日本金属学会誌

J. Japan Inst. Metals, Vol. 74, No. 9 (2010),
pp. 572-577

Interaction between Sn Atoms and Vacancies in Neutron-Irradiated Ni-Sn Alloys by Positron Annihilation Spectroscopy

Koichi Sato, Toshimasa Yoshiie and Qiu Xu

Research Reactor Institute, Kyoto University, Sennan-gun, Osaka 590-0494

Abstract:

Solute atoms greatly influence irradiation damage structures. For example, voids are formed in pure Ni at 573 K, but they are not formed in Ni-Sn alloys irradiated by fission neutrons at 573 K to 0.2 dpa. In this study, the interaction between solute atoms and vacancies and correlation between void growth and solute atoms in neutron-irradiated Ni-Sn alloys were investigated by positron annihilation spectroscopy. Positron annihilation lifetime measurements showed that void density was lower in Ni-0.05 at%Sn than pure Ni. In Ni-0.3 at%Sn, single vacancies, di-vacancies and small stacking fault tetrahedra (SFTs) were formed and the size did not change below 0.1 dpa. In Ni-2 at%Sn, single vacancies and SFTs were formed and the size also did not change below 0.1 dpa. In Ni-Sn alloys, the total intensities of lifetime related to vacancy type defects were more than 60%. Vacancy concentration was higher than in pure Ni and a large number of positrons annihilated at them. From positron annihilation coincidence Doppler broadening (CDB) measurements, the ratio of annihilation of positrons and low-momentum electrons increased in Ni-Sn alloys compared with pure Ni. The ratio increased with increasing the solute atom concentration. As positron affinity of Sn is lower than that of Ni, positrons are attracted to Sn atoms more strongly than Ni. Complexes of vacancy clusters and Sn atoms are formed and the number of Sn atoms adjacent to vacancy clusters increases with the solute atom concentration. It is expected that Sn atoms change the electron state of vacancy clusters, which leads to the increase of annihilation ratio between positrons and low-momentum electrons.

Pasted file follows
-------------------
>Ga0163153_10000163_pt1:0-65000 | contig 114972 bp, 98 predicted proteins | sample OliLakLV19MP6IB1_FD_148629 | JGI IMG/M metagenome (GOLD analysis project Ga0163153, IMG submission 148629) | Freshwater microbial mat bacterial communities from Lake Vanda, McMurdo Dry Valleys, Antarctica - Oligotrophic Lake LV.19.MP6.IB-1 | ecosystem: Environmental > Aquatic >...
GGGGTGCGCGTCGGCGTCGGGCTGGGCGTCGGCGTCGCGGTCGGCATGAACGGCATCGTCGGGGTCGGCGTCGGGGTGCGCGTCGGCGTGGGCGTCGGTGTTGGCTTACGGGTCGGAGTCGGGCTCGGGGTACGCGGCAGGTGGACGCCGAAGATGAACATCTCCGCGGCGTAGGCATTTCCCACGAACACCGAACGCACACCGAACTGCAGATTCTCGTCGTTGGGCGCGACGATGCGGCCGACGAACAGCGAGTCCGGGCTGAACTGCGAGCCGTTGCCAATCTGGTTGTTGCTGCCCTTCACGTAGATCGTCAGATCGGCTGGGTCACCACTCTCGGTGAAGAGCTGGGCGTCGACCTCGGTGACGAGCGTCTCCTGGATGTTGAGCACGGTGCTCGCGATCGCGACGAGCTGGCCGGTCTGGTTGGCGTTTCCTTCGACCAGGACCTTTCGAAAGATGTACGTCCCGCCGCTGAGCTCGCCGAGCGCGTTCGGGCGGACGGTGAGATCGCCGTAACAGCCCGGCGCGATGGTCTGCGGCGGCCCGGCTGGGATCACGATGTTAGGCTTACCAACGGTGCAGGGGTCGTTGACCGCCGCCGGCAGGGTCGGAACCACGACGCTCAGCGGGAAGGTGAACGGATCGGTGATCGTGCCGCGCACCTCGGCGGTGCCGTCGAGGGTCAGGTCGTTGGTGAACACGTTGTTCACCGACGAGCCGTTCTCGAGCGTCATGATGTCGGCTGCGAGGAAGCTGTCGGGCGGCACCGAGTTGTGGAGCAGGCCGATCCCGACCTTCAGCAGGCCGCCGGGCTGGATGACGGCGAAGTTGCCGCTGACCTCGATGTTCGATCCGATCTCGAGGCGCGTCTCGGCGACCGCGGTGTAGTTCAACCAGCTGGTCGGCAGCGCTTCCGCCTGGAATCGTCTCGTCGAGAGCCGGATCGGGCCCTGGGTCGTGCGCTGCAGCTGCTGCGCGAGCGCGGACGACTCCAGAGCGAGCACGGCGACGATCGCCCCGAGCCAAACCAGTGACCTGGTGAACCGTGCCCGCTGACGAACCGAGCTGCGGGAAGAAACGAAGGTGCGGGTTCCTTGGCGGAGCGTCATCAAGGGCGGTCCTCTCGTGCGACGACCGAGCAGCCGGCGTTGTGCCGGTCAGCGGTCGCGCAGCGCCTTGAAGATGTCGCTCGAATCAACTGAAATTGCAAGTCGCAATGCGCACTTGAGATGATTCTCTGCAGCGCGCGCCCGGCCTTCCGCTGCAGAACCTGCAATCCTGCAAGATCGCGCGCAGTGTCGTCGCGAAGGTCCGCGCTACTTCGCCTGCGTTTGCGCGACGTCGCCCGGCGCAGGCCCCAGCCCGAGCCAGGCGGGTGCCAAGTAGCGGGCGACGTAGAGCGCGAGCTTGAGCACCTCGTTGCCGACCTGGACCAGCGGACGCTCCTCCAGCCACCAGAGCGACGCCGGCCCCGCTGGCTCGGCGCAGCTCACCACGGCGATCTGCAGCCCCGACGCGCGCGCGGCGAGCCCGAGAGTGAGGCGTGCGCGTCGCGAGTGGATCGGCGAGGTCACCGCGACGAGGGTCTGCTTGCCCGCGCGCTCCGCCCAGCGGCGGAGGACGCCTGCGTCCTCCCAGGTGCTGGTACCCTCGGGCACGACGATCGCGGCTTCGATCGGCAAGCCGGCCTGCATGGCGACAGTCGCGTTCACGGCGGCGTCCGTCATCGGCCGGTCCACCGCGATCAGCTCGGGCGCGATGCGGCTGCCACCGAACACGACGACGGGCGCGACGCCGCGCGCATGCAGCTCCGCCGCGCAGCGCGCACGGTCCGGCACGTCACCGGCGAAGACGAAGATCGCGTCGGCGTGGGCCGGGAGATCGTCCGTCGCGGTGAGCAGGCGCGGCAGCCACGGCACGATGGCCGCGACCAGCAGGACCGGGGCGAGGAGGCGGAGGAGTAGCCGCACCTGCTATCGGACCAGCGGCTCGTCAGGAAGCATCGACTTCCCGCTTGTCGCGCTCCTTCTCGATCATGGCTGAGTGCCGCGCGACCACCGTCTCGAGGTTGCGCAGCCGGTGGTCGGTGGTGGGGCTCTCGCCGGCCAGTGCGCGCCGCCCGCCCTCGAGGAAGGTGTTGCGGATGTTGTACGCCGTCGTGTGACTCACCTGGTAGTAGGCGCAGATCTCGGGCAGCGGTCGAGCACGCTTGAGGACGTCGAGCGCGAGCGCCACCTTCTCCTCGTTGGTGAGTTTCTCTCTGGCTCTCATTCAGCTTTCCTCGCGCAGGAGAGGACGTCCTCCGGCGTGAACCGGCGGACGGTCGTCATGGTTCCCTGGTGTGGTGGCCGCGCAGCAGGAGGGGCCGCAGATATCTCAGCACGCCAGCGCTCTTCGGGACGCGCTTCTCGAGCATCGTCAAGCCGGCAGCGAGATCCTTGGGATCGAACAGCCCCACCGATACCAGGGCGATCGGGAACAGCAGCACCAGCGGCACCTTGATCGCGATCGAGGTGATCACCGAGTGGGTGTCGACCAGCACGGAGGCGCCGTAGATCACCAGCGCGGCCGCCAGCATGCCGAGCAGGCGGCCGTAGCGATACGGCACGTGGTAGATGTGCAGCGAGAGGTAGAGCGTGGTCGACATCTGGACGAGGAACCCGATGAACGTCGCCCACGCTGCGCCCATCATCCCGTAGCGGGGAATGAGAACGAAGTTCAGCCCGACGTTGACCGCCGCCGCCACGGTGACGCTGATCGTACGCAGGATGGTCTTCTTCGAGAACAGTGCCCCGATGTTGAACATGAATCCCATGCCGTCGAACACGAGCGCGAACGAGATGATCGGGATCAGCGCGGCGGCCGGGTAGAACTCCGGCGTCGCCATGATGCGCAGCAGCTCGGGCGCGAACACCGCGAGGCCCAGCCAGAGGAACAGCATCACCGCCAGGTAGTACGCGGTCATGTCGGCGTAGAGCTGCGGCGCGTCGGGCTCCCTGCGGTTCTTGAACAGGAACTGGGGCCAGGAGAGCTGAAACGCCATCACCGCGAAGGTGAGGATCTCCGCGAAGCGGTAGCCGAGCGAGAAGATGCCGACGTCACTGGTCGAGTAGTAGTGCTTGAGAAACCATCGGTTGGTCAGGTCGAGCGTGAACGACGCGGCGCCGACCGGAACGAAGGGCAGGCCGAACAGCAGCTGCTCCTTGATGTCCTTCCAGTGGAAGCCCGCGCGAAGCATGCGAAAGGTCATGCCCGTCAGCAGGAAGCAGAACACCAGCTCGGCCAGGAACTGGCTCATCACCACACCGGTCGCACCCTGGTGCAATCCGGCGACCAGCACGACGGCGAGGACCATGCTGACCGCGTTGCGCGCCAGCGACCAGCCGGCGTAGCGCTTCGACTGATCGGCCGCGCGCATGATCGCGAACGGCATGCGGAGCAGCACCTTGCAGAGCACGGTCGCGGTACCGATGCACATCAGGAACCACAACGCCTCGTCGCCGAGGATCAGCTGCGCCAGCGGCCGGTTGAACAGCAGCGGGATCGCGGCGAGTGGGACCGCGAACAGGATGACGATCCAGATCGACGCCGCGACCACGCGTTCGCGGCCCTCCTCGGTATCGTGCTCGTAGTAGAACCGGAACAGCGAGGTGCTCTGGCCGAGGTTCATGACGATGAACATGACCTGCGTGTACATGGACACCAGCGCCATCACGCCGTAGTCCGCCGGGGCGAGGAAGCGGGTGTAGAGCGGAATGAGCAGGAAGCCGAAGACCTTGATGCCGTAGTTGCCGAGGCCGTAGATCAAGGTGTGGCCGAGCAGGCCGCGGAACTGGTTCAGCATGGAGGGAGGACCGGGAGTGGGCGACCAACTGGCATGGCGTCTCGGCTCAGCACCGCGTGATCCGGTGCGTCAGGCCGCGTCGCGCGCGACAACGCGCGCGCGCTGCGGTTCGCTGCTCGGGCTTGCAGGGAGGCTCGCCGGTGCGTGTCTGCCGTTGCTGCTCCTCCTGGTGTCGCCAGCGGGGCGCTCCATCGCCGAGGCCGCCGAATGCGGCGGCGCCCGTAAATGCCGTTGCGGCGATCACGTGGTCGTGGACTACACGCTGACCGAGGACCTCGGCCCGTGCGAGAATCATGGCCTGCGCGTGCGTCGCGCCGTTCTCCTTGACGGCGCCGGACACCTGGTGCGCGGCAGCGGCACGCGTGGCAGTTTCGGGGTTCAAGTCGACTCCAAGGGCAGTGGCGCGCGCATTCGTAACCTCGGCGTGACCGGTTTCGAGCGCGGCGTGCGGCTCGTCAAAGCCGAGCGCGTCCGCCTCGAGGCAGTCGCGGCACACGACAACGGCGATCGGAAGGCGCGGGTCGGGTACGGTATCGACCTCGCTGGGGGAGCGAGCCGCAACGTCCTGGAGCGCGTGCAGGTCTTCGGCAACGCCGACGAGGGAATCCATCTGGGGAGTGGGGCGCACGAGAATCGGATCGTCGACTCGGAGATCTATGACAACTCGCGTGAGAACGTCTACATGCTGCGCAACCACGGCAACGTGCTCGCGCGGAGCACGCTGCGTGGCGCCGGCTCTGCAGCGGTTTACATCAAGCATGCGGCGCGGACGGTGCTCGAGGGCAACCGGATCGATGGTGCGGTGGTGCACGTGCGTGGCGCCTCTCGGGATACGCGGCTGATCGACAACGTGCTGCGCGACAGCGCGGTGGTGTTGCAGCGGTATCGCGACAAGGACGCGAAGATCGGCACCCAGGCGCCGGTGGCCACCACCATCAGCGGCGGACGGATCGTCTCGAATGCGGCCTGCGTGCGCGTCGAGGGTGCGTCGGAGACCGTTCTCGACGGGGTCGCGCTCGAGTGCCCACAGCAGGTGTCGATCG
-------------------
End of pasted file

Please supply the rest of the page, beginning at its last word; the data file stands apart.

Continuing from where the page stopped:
(Received 2010/4/26)

Keywords:

neutron irradiation, irradiation damage, nickel alloys, positron annihilation, vacancies, vacancy clusters


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